“PRADER-WILLI SYNDROME, it’s rare, about one in 25,000 births in the U.S.,” sighed the fresh-faced resident at Massachusetts General Hospital. It was spring of 1997 and my mother was sitting in a cold office cradling my older brother as the white coat in front of her eyed them both as if they were under a microscope. “Just out of curiosity, did you ever consider aborting?”
William was two weeks old. “I think it’s a little late, doc,” my mom thought to herself. This is a quintessential example of parents — mostly mothers — having discouraging or even harmful conversations with health care providers.
Over two decades later and the health care community is still quite concerned with people with varying abilities. So concerned in fact that doctors’ and nurses’ continue to treat people with disabilities as victims of adverse health outcomes and not as members of a unique, diverse and complex population. Members of this community have waited for equity in health care for decades and they continue to wait. Today, in light of the pandemic caused by the novel coronavirus (COVID-19), it is the perfect opportunity to stop waiting.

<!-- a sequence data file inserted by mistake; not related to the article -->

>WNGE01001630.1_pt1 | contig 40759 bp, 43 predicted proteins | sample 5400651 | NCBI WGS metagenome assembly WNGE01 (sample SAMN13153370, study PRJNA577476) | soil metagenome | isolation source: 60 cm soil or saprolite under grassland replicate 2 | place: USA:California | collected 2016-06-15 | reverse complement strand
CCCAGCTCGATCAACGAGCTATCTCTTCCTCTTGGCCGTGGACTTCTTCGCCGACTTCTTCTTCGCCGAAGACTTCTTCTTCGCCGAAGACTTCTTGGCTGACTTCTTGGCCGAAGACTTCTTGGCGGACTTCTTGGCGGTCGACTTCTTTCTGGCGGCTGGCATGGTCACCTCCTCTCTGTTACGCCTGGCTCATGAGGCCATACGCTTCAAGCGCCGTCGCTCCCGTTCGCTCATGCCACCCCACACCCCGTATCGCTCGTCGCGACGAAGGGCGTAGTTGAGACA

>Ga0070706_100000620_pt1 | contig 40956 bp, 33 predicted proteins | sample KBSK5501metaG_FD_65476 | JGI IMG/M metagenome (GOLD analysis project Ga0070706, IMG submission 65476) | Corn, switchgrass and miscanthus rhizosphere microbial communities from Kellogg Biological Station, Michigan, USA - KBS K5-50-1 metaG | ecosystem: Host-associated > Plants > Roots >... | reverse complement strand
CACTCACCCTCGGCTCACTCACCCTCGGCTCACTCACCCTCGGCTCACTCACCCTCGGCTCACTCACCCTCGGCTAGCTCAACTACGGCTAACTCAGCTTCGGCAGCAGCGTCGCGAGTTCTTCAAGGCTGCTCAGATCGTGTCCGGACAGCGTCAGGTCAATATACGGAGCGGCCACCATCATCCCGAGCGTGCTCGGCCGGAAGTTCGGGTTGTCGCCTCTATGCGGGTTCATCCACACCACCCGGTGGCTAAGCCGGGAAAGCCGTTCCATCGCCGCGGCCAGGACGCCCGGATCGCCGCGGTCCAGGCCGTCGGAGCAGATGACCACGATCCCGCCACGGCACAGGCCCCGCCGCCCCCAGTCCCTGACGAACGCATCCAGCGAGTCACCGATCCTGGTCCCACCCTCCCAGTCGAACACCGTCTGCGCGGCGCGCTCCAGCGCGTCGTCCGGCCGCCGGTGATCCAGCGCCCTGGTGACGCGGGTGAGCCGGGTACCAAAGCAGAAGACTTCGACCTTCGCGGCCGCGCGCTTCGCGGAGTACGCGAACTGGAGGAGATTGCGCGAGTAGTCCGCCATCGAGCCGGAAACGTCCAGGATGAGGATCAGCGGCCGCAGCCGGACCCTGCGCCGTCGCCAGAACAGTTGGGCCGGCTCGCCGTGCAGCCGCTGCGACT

Hundreds of industries, jobs, technologies and opportunities have changed and adapted in response to COVID-19. I imagine that this change will be lasting and that the lessons learned from this crisis will be foundational to sectors like health care for the rest of our lives. Telehealth and universal access to physicians has blossomed in just the last few months, and I am not simply referring to people such as myself who are inconvenienced by shuttered offices, but those who require — and have for a while — the accessibility rendered by these new technologies.
COVID-19 has elucidated two issues: it exacerbates the needs of a vulnerable population and it forces us to creatively leverage circumstance into possibility. ABLE NH and the Disability Diagnosis Dialogues (DDD) Task Force are on the vanguard of that possibility.
The mission of DDD is to reframe how the diagnosis of a disability is delivered in a positive and empowering way so that parents might be informed and prepared. The workshops are about discussions, the discussions are about dignity.
The workshops and discussions that DDD facilitates act as reminders that every person’s life is one of value and meaning. Physicians, as the first point of contact for many parents, must be sensitive to how their methods and training affect that message. I am neither interested in nor qualified to tell doctors how to do their jobs, but I am concerned with who is the keeper of information that can be life-changing for families, and how that information is delivered. Our workshops aim to improve the work of health care providers, ease the anxiety of new parents, and augment the communication of knowledge and resources.
This pressing opportunity transcends the call to physicians and advocates; mothers, families, and children must take charge of one of the most critical times of their lives, and refuse the gatekeeping, esoteric,